Maybe planning the curriculum for your high schooler requires you to bring in hands-on learning. For history, Home School in the Woods has you covered! They offer a variety of unique hands-on learning opportunities for elementary to high school aged students. Children can study world history, U.S. history, or use the printable “Essential Timeline Library” to bring history to life. 

Other options when planning your curriculum include: 

  • TabletClass Math which offers self-paced learning for pre-Algebra, Algebra I and II, Geometry, and Pre-Calculus. 
  • Progeny Press offers literature study guides for every grade. 
  • Brilliant provides over seventy online classes for a variety of STEM areas for anyone from the sixth grade into adulthood.
  • Positive Action Bible Curriculum has levels for every grade, preschool through high school, so your children can use this curriculum throughout their school years. 

Adding Extras into Your Plans

When planning your high schoolers’ curriculum, don’t forget to include electives! There are so many great options. And because you are planning their curriculum, you don’t have to worry about a class filling up and being unavailable unless you are booking it through an online site or a co-op that has class limits. They can take the photography course on, study Latin with Memoria Press, or write their own business plan.  

If they are looking to prepare for college and a future career, then the National Academic Homeschool Competition is the place for them! Register your 12–18-year-old today for THE annual opportunity for homeschooled students to put their college knowledge to the test on a national level. The NAHC is a friendly academic competition that exists to support homeschool families for college and career prep, SAT and ACT prep, and college financing. The Old Schoolhouse® and the College Options Foundation are teaming up again this year to host this virtual competition, with thanks to our sponsors: CTCMath and Colorado Christian University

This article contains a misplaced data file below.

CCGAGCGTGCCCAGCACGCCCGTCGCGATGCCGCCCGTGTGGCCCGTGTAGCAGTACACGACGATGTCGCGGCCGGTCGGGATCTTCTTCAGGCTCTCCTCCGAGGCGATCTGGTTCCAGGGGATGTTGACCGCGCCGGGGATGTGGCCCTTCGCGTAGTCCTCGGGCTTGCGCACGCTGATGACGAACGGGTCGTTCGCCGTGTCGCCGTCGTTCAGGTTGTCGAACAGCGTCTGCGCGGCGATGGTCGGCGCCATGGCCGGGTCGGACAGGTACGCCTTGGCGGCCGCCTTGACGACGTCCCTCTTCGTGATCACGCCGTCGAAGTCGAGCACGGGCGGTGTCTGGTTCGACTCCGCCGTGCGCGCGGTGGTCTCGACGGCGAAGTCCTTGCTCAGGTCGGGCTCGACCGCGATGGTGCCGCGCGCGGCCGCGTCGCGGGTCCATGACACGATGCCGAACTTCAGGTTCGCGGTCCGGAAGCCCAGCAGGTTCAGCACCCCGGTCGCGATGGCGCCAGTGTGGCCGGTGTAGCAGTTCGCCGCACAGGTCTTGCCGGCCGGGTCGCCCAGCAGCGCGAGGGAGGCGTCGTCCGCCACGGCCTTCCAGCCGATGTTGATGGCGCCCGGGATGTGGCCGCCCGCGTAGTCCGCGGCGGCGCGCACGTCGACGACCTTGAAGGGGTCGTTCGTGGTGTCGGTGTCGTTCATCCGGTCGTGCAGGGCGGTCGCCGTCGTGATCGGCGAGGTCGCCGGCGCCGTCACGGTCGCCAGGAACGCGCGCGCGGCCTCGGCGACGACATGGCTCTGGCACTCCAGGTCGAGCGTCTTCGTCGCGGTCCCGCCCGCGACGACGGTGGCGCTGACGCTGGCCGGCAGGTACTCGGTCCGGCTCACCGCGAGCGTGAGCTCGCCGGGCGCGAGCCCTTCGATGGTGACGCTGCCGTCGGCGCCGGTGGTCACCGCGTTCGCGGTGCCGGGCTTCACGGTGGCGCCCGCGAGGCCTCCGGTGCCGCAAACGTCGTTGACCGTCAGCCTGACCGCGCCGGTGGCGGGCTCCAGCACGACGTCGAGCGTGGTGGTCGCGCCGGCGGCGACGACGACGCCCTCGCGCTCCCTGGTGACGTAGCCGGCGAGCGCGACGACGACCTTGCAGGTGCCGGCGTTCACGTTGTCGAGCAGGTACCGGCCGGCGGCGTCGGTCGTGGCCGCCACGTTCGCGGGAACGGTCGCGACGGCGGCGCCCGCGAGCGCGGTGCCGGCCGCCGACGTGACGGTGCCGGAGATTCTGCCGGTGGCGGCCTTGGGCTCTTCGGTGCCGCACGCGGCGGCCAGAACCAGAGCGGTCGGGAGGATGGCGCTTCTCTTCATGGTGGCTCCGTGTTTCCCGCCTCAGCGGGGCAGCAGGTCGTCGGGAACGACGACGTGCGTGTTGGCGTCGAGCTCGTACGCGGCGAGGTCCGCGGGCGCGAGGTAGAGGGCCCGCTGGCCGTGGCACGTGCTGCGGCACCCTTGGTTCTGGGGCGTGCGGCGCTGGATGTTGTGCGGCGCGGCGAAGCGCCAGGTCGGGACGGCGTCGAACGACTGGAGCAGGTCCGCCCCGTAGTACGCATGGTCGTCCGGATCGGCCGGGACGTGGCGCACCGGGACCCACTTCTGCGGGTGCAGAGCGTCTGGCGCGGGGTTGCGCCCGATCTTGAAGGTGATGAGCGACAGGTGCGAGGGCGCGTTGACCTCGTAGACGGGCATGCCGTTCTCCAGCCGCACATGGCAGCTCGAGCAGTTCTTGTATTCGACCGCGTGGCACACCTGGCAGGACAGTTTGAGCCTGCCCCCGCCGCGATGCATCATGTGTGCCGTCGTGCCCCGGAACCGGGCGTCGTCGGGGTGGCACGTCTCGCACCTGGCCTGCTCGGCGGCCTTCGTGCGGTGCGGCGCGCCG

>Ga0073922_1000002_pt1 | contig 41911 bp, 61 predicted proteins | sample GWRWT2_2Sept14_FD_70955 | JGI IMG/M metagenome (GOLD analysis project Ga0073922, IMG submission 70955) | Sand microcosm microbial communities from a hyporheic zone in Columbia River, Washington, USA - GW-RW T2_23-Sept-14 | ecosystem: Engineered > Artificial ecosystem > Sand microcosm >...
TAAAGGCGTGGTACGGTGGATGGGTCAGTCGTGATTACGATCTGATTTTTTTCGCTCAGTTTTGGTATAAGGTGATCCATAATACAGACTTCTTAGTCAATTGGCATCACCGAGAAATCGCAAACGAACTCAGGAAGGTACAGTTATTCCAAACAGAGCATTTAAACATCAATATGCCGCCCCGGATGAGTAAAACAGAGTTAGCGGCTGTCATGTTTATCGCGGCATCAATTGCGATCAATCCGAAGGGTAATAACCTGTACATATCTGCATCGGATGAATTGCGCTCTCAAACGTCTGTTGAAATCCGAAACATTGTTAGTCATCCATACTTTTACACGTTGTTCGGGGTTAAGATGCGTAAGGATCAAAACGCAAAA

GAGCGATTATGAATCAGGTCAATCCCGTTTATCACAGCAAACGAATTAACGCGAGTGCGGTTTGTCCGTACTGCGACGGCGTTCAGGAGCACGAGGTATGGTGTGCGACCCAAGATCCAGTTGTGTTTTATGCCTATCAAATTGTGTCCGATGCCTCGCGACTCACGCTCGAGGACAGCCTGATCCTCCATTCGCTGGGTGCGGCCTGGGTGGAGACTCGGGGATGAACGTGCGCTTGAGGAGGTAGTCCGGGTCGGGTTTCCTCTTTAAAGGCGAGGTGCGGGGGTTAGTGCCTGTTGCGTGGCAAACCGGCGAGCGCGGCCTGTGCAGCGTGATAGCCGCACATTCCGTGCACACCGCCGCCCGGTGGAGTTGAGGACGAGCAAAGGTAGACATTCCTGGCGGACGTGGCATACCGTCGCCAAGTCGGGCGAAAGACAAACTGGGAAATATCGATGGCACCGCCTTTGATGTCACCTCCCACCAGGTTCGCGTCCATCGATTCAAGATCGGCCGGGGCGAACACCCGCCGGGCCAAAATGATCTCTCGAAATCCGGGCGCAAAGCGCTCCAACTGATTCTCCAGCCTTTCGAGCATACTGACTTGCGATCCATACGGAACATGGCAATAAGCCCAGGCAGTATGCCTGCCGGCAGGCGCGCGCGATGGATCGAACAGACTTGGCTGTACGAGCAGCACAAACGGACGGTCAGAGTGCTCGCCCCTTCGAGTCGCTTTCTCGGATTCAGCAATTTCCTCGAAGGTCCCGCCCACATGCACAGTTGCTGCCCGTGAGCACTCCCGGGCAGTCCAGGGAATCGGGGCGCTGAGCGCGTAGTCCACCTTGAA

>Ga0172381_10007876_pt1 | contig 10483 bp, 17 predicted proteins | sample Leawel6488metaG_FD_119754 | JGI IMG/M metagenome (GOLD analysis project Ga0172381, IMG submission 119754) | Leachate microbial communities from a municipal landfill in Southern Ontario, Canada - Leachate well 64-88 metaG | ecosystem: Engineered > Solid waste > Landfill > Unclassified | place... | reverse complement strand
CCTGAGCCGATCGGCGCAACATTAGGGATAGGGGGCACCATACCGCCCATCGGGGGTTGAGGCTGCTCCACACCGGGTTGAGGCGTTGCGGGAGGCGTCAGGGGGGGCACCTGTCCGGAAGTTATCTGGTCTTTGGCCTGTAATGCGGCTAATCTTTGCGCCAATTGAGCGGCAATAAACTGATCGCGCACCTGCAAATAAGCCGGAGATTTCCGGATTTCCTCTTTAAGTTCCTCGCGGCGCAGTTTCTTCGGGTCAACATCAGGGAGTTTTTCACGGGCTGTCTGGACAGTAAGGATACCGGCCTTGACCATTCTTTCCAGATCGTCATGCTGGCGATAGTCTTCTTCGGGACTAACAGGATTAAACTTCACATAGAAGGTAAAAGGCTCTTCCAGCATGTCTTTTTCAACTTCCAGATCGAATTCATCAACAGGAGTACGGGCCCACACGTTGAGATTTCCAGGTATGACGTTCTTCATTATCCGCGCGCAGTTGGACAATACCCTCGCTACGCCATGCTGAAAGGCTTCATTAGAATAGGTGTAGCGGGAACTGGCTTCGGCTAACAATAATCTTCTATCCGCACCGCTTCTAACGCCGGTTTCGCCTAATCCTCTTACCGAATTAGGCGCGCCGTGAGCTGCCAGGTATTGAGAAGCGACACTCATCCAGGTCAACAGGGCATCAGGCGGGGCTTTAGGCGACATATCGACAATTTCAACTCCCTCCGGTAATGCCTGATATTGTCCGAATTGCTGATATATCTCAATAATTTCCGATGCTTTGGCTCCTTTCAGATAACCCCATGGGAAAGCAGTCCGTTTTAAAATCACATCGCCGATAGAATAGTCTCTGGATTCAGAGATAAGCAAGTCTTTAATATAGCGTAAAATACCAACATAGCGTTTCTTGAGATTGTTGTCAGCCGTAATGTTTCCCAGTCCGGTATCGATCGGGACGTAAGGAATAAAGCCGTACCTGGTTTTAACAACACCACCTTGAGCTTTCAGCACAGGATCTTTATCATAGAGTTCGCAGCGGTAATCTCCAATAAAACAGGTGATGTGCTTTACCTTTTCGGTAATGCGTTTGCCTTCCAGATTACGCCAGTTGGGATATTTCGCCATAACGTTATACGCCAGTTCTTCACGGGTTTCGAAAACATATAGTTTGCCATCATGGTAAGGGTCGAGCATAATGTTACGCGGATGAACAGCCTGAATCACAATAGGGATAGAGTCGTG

When Plans Don’t Work

As parents, you must decide what is best for your family. While we are here to support you and your children as they homeschool through high school, you might find that your family needs to make some adjustments along the way. Many families decide to outsource some of their students’ high school classes to live or self-paced online classes or dual credit through a college. Some hire private tutors for tougher subjects or find a co-op to handle science classes. In the end, don’t compare yourself to other families. Make the decisions you need for your children to succeed. 

Are you homeschooling a high schooler this year? Please let us know in the comments. Author

This article has been written by Kristen Heider. She is the Business Building Team Manager of The Old Schoolhouse® and the Social Media Manager of She shares more about her family’s homeschooling journey at A Mom’s Quest Teach.